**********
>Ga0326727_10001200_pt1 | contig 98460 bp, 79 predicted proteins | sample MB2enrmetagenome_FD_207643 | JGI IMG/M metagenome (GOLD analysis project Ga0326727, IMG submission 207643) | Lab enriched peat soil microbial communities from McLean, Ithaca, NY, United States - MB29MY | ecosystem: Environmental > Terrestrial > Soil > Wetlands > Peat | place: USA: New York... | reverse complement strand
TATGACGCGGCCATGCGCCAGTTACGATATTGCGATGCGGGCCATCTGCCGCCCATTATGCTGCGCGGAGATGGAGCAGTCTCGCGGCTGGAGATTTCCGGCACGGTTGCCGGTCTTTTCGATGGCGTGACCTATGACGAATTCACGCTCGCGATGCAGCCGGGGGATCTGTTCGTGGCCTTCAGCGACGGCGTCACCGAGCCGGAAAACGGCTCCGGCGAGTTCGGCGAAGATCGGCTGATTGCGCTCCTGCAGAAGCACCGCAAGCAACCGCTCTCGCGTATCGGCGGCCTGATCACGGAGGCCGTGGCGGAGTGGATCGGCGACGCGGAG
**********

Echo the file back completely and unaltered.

>Ga0326727_10001200_pt1 | contig 98460 bp, 79 predicted proteins | sample MB2enrmetagenome_FD_207643 | JGI IMG/M metagenome (GOLD analysis project Ga0326727, IMG submission 207643) | Lab enriched peat soil microbial communities from McLean, Ithaca, NY, United States - MB29MY | ecosystem: Environmental > Terrestrial > Soil > Wetlands > Peat | place: USA: New York... | reverse complement strand
TATGACGCGGCCATGCGCCAGTTACGATATTGCGATGCGGGCCATCTGCCGCCCATTATGCTGCGCGGAGATGGAGCAGTCTCGCGGCTGGAGATTTCCGGCACGGTTGCCGGTCTTTTCGATGGCGTGACCTATGACGAATTCACGCTCGCGATGCAGCCGGGGGATCTGTTCGTGGCCTTCAGCGACGGCGTCACCGAGCCGGAAAACGGCTCCGGCGAGTTCGGCGAAGATCGGCTGATTGCGCTCCTGCAGAAGCACCGCAAGCAACCGCTCTCGCGTATCGGCGGCCTGATCACGGAGGCCGTGGCGGAGTGGATCGGCGACGCGGAG